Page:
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Make You Wanna Holler

May
17
2004

Osama Bin Laden is having a pretty good month. He’s a good ways toward showing his supporters that the best-armed, wealthiest, the most politically and economically powerful nation in the world can be reduced to his level.
The stories of the past few weeks – the stories that won’t end – demonstration for all to see that the United States is operating on fear. Fear of fear. Fear of being seen as powerless. Fear of being attacked again. Fear.


How else can you explain the stories of torture, humiliation, degradation and torment coming out of Iraq and now Guantanamo Bay? How is it that a half-century of international agreements about how prisoners, enemies, and combatants are to be treated is being brushed aside in a desperate – it can only be desperate, of course, if it’s not, it truly is evil – attempt to turn back the clock, to restore the U.S. government to its pre-9/11 sense of invulnerability? How is it that officials up and down the command structure were involved in detailed and complicated legal arguments to work around these agreements – agreements this nation led the way in crafting? Why are visitors to this country coming to study, to do research, to perform, having to jump through new hurdles to entry? How is it that government officials have pronounced judgment on prisoners in defiance of the very principles – due process – that we consider the bedrock of our democracy? And how, most appalling, is it that sane, rational people debating the merits of one form of torture versus another?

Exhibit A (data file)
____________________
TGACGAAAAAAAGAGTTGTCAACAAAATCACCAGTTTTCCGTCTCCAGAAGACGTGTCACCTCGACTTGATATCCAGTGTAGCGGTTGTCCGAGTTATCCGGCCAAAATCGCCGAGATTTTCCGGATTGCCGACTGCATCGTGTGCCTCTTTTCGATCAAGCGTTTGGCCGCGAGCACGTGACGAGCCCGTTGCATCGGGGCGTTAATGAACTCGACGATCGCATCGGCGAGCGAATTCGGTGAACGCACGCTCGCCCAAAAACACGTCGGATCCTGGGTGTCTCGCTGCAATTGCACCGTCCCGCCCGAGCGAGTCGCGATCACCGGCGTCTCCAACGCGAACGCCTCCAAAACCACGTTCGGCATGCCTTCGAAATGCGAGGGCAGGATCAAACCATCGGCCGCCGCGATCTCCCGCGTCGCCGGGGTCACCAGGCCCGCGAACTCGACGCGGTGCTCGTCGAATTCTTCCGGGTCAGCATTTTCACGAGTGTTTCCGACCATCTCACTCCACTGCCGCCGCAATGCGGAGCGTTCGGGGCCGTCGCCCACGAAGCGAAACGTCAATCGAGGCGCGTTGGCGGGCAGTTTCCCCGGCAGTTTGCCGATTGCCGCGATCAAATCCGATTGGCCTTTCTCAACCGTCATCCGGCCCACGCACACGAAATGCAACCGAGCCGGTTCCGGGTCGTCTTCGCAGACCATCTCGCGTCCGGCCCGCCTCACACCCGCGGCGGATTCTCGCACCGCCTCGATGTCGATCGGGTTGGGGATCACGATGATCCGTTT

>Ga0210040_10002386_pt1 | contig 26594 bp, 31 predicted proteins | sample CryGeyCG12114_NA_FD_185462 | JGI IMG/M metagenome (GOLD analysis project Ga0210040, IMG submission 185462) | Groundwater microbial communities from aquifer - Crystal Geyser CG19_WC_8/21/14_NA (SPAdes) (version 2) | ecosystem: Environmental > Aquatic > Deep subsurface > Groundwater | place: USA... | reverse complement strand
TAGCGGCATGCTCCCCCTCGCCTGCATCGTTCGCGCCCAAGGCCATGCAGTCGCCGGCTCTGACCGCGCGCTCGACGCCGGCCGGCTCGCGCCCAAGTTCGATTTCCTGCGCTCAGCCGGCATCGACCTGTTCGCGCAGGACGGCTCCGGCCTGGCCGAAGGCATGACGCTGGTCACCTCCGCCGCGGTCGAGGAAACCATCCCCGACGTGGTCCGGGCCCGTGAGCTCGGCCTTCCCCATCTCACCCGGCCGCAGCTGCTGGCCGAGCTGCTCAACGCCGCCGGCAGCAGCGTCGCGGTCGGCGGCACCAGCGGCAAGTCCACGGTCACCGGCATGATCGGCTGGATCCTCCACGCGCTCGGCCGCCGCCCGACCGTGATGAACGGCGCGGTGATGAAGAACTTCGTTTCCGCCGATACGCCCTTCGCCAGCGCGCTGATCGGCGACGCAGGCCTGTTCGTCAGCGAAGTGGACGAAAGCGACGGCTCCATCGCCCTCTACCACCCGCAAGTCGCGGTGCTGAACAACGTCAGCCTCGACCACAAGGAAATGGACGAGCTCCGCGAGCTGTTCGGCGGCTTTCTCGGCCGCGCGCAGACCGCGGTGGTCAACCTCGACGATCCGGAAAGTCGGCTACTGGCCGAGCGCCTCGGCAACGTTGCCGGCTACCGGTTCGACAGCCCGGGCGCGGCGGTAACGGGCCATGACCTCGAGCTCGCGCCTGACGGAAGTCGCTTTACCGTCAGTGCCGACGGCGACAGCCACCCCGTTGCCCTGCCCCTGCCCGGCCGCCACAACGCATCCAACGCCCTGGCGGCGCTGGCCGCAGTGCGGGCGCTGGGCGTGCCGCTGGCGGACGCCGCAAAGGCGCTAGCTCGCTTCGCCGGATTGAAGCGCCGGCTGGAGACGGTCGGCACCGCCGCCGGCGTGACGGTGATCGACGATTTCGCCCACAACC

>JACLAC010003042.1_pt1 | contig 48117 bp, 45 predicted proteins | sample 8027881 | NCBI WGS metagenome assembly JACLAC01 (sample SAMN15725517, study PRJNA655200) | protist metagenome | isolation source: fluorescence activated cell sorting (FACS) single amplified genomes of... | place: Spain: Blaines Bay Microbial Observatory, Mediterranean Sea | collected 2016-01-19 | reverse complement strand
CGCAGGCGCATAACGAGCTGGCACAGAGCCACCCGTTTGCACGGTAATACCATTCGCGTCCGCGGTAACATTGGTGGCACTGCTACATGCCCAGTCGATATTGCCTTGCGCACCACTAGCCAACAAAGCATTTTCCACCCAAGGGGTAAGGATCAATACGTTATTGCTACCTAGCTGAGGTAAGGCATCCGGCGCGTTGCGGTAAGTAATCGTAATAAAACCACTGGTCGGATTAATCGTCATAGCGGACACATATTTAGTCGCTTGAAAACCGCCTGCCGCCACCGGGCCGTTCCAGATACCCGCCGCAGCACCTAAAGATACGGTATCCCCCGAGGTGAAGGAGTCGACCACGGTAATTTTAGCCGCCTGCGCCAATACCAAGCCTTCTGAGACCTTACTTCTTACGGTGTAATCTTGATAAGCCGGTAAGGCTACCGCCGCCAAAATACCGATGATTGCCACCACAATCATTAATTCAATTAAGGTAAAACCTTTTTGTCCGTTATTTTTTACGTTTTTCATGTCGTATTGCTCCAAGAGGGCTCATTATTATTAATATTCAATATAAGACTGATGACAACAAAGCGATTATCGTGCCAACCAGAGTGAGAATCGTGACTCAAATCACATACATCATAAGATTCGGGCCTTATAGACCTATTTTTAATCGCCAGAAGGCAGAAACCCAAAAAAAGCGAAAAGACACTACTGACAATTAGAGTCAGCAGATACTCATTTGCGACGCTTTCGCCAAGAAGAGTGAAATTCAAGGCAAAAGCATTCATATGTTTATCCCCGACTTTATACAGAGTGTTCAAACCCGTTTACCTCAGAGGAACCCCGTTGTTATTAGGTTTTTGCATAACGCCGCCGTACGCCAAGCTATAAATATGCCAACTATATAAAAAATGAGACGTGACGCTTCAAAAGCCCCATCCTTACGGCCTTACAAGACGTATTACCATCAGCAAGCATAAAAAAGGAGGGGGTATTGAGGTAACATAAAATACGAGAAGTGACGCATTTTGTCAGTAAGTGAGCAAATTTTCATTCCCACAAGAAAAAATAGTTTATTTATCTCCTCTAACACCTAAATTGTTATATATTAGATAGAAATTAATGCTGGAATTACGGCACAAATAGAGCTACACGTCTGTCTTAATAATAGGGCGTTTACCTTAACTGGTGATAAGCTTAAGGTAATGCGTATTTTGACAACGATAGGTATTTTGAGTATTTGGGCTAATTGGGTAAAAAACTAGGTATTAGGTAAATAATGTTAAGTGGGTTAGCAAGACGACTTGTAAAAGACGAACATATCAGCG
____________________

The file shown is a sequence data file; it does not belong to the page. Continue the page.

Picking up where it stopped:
I used to think that the Bush Adminstration had cynically used the World Trade Center bombing to serve its political aims. I still think that’s true. But I also think they’re scared to the core of their beings. They can’t believe a guy with $500,000 and a dedicated band of followers could show them up. The smell of fear is deep and dank and ugly and ultimately it will defeat them. It may well defeat us. Because fear is the result of a profound lack of leadership that goes far, far, beyond politics.
Last week, in an otherwise rollicking appearance, Sen. John McCain told Jon Stewart that fear was a healthy emotion. It’s natural. Courage, McCain said, is the ability to rise above fear. That, he noted in passing, is why it’s so difficult. And so scarce.

Share  Posted by Chris Nolan at 12:10 PM | Permalink

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